Simon Russell Beale and Leo Bill. Photo: Marc Brenner
Richard II by William Shakespeare – Almeida Theatre, London
As a radical rethinker of the classics, Joe Hill-Gibbins’ reputation continues to rise. Having made his name at the Young Vic with unforgettable versions of The Changeling, Measure for Measure and A Midsummer Night’s Dream in highly effective, abstract settings, he is now paired with Britain’s foremost classical actor, Simon Russell Beale, for his first outing at the Almeida. He does not disappoint, staging a cut-back version of Richard II in a galvanised steel box. His production exposes the combination of visceral brutality and the Beckettian introspection that, conventionally, emerges gradually from behind the play’s veil of pomp and finery. The production is inherently divisive, and the critics have obliged but, only three days into the year, it is very hard to imagine a more exciting or compelling Shakespeare coming along in 2019.
Simon Russell Beale can play what he wants where he pleases, so it is to his credit that he chooses to work with a young director with such a powerful vision. He has never played Richard and is older than the standard casting, but his performance is a treat well worth the wait. Up close, the subtlety of his acting – every flick of the hand, every twitch of the eyelid serving a purpose – is spellbinding, and his verse speaking, as always, makes the lines seem entirely fresh. Hill-Gibbins begins the play with the prison soliloquy – “I have been studying how I may compare / This prison where I live to the world” – and repeats it in its proper place. Russell Beale presents the two versions, delivered as prologue and again in the thick of degradation and despair, with entirely different emphasis. Second time around, after a chaotic and destructive power struggle, his conclusion that “Nor I nor any man that but man is / With nothing shall be pleased, till he be eased / With being nothing” does not carry the conviction that he will come to terms with his fate. It is a masterful study in analysis and delivery.
This cut and reordered text is the jumping off point for a stripped back production that throws expectations out of the window, removing the play from its specific time and politics, and placing all the focus on the destructive rivalry that pulls apart a political elite. The set, by Ultz, is a box equipped with buckets of the most basic substances – water, soil and blood – which are emptied, one by one, over the protagonists. The lighting is almost entirely provided by a strip light roof panel, and the only music is an insistent clock-like ticking. The entire cast of eight are on stage throughout, a group huddled in a corner or, crouching in despair mid-stage as the performance continues around them. The stage is a cage, trapping everyone in an impossible cycle of ritualised violence, culminating in the glove-throwing scene in which everyone challenges everyone else, an episode that is both ludicrous and charged with violence.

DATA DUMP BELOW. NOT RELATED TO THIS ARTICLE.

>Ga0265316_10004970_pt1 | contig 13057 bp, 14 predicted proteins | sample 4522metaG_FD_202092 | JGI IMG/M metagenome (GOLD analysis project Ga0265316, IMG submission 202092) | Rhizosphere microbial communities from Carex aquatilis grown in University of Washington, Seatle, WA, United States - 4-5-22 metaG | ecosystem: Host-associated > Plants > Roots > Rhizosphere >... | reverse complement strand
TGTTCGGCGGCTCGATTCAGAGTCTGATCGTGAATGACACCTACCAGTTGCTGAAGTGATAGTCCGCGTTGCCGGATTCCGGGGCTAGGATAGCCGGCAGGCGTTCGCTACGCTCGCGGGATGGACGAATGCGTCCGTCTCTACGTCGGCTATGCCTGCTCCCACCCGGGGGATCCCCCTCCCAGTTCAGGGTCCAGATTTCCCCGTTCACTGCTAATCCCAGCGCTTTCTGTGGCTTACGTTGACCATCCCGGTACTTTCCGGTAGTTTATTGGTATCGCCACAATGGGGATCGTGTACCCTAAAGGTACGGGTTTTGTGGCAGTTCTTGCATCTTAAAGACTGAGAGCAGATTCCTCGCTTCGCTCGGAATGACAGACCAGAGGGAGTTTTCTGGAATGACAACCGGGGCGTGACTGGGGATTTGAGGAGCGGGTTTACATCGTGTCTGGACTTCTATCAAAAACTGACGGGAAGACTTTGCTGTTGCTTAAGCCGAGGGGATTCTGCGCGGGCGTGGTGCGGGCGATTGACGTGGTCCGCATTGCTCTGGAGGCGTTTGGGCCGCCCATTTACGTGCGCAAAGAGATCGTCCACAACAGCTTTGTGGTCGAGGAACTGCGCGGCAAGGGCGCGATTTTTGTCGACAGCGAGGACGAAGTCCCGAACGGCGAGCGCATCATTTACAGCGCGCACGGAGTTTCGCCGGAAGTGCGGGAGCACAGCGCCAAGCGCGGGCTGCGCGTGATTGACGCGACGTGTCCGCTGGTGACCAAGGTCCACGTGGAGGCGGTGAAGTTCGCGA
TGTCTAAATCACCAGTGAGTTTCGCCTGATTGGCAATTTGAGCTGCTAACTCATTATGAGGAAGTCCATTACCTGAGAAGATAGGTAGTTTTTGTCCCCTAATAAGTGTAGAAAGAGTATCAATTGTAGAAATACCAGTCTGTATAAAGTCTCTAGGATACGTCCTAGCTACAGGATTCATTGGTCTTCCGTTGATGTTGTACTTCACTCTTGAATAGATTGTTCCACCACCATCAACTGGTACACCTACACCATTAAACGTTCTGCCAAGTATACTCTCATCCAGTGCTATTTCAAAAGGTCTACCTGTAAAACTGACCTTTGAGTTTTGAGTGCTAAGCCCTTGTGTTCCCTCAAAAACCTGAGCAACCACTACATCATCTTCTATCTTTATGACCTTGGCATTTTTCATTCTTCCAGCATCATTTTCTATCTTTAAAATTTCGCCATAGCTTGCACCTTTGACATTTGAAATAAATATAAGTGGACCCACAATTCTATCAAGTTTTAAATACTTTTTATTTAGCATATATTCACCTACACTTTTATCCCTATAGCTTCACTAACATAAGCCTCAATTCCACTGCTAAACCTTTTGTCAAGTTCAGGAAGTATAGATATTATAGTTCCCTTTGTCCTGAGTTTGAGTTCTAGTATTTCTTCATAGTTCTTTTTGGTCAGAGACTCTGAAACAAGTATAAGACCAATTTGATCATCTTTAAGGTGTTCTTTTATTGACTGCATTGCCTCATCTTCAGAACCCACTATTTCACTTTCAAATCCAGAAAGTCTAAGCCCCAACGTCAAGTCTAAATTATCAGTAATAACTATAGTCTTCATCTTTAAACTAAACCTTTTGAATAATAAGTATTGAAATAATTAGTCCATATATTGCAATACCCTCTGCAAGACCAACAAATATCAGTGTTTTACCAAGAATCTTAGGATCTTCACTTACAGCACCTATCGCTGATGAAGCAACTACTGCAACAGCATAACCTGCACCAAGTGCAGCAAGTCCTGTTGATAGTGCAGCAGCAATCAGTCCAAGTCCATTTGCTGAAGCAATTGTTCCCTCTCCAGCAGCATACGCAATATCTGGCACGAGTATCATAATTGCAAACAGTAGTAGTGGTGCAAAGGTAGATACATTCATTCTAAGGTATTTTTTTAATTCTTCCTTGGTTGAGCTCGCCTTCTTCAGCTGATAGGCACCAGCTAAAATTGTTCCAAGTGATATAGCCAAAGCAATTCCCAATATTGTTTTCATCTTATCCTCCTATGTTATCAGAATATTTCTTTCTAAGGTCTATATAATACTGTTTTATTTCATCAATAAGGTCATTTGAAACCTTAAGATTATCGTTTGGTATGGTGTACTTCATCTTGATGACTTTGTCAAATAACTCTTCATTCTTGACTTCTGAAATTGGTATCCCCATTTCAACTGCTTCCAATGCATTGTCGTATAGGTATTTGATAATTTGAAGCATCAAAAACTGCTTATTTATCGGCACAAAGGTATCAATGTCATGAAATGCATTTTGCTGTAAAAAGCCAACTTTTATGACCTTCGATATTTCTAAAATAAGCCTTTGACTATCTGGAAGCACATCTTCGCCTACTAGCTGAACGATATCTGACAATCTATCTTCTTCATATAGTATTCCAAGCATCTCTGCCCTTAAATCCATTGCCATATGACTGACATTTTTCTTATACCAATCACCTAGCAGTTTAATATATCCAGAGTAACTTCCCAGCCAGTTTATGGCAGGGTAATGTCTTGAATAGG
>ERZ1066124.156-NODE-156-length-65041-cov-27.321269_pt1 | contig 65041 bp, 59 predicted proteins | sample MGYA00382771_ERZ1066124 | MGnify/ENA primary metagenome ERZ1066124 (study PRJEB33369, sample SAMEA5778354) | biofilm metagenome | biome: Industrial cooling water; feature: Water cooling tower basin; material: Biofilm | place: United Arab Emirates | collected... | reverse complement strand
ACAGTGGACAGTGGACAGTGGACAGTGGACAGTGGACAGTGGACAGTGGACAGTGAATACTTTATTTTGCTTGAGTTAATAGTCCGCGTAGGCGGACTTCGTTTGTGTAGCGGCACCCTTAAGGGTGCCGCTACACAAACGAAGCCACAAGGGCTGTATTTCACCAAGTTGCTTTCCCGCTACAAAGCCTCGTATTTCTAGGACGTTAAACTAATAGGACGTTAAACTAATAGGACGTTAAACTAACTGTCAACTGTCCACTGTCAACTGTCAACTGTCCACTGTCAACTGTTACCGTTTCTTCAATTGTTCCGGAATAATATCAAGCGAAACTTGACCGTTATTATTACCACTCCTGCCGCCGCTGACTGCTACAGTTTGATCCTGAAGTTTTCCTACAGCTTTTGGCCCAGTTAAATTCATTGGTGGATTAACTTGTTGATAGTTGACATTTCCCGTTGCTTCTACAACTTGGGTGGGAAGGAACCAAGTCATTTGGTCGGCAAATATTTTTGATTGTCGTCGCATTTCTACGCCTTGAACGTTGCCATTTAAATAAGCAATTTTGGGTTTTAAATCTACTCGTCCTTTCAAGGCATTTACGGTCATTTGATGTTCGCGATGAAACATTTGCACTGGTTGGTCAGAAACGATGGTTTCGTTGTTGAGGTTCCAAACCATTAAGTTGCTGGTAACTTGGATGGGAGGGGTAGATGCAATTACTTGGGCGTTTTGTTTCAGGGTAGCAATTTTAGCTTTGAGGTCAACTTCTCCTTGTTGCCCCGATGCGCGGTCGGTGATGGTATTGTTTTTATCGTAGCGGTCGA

Hill-Gibbins has a knack for identifying much-loved but somewhat underrated performers, and the casting in Richard II is a excellent example of this. Leo Bill’s Bolingbroke is not the usual menacing, confident presence but a skittery, upper-class twit, well out of his depth as the kingdom divides around him even before his coronation is complete. Joseph Mydell’s Gaunt gasps accusatory poetry. Multiple roles are persuasively and subtly played by John Mackay, Saskia Reeves, Robin Weaver, Natalie Klamar and Martins Imhangbe. Gender-blind casting has been dismissed as ‘fashionable’, but an approach that puts fine actors such as Reeves, Weaver and Klamar at the heart of male-dominated drama is far more significant than that. It adds an essential depth to our classical theatre, and is driving a significant cultural renewal.
Played with no interval and a running time of 100 minutes, the intricacy and context of the play’s politics are inevitably lost. However, this is a price worth paying for such a thrilling production. The audience hangs on every word and Hill-Gibbins’ conceptual approach pays off, as the confusion between multiple nobles and plots becomes part of a spiral into disaster that drags everyone down. The universal destruction wrought by weak, power-hungry leaders in this play has never been shown more starkly. The clarity and confidence of this production makes it a must-see, and puts down a marker that promise an increasingly exciting future for this director and for the plays he lays his bold hands on.